Enteric fever is the name given to a constellation of symptoms and signs resulting from infection with the organism salmonella typhi or paratyphi. Presenting complaints consist of high-grade fever, with anorexia, nausea, vomiting, diarrhoea, abdominal pain, etc. In the first week of illness step ladder pattern of fever is generally present. This is associated with relative bradycardia or pulse temperature dissociation. By the second week rose spots or salmon-coloured macules may be appreciated on the trunk and abdomen. In the third week of illness, hepatosplenomegaly, intestinal bleeding and perforation can occur. Resolution of symptoms can take weeks to months.1
Enteric fever is a common cause of morbidity and mortality in the developing countries like Pakistan.1,2 Approximately 22 million cases and 200,000 to 600,000 deaths are attributable to enteric fever globally.2 According to a study in 2008, among the Asian countries the prevalence of enteric fever is highest in Pakistan and India.3 Another population study involving five Asian countries showed Pakistan in second place with annual typhoid prevalence of 412.9 (per 100,000 persons per year). Poor personal hygiene, unclean water and poor sanitary conditions are a few of the reasons responsible for the high incidence of enteric fever in Pakistan.4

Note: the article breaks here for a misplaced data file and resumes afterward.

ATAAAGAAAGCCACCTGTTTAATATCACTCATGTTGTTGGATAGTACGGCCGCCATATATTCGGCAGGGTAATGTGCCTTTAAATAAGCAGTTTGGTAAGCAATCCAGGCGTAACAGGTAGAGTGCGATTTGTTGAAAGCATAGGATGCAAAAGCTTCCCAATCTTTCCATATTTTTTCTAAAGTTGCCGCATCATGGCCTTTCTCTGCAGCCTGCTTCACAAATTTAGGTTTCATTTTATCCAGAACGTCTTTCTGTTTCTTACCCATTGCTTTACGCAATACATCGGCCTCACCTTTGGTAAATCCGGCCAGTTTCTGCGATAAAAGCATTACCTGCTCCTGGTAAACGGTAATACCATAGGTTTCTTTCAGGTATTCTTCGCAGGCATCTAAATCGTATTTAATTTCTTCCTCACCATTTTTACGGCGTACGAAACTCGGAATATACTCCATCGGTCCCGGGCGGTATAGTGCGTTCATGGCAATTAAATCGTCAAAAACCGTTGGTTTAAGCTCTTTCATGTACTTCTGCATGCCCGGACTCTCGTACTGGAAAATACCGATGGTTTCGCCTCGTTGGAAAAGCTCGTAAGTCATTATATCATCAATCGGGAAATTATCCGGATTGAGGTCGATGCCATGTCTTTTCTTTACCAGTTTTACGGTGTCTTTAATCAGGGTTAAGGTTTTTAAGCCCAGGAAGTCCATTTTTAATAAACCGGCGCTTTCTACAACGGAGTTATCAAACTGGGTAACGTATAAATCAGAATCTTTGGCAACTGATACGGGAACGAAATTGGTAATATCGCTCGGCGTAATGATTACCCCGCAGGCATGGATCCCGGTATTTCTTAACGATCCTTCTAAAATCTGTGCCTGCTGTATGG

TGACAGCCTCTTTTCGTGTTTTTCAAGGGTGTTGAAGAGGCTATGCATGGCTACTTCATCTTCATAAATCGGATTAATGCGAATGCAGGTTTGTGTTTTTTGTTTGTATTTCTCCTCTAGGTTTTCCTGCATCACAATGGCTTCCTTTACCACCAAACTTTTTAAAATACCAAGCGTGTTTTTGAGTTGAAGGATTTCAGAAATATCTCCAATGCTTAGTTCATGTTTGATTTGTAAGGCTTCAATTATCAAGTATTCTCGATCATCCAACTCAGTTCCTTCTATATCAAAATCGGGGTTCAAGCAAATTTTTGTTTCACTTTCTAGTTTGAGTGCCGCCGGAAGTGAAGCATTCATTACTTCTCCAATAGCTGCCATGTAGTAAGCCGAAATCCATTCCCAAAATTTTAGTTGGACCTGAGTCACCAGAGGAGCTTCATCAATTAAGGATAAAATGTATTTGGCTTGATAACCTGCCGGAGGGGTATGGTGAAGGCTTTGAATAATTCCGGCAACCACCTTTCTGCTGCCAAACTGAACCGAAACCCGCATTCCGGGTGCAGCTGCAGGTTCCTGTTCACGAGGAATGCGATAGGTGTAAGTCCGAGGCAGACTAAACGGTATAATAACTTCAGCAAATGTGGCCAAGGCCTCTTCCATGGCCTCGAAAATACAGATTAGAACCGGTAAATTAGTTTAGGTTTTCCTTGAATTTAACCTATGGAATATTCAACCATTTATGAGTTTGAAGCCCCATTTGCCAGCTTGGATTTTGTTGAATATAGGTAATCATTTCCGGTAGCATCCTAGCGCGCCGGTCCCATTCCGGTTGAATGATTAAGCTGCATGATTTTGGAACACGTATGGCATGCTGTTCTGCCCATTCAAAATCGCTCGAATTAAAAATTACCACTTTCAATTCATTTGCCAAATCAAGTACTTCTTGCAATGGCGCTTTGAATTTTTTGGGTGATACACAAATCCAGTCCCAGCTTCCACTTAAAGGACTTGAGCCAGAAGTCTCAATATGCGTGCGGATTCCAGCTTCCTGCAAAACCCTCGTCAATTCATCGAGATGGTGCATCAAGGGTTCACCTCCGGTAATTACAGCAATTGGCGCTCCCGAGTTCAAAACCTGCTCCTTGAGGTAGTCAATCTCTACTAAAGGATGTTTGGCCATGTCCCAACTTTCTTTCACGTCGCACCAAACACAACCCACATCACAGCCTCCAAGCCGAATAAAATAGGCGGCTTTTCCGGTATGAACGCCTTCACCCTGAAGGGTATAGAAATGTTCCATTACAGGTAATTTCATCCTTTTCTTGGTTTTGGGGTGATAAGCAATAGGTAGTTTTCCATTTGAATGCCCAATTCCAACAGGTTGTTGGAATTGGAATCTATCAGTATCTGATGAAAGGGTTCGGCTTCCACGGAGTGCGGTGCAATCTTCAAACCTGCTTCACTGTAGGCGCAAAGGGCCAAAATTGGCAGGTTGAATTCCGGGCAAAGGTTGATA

Salmonella typhi is the main causative organism although paratyphi has also emerged as a major cause of enteric fever.4,5 Isolation of the organism from blood, stool and bone marrow is the most reliable method of diagnosis.6,7 The necessary equipment and expertise, however, is not widely available. Hence, treatment is started presumptively based on the clinical history.8 This has resulted in misdiagnosis, inappropriate prescriptions of antibiotics and ultimately to the emergence of multidrug resistant salmonella typhi strains.9-11 The latter has emerged as a major threat to the treatment of enteric fever secondary to salmonella typhi.